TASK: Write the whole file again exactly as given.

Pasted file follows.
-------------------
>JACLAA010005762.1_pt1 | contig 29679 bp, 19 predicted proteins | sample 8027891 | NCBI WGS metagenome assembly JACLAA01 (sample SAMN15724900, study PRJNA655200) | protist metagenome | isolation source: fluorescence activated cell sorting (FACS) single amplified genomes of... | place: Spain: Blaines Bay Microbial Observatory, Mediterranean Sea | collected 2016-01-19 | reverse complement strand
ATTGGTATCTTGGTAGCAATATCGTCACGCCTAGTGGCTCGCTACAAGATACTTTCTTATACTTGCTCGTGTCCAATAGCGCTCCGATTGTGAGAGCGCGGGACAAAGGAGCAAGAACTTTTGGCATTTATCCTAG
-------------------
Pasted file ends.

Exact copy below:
>JACLAA010005762.1_pt1 | contig 29679 bp, 19 predicted proteins | sample 8027891 | NCBI WGS metagenome assembly JACLAA01 (sample SAMN15724900, study PRJNA655200) | protist metagenome | isolation source: fluorescence activated cell sorting (FACS) single amplified genomes of... | place: Spain: Blaines Bay Microbial Observatory, Mediterranean Sea | collected 2016-01-19 | reverse complement strand
ATTGGTATCTTGGTAGCAATATCGTCACGCCTAGTGGCTCGCTACAAGATACTTTCTTATACTTGCTCGTGTCCAATAGCGCTCCGATTGTGAGAGCGCGGGACAAAGGAGCAAGAACTTTTGGCATTTATCCTAG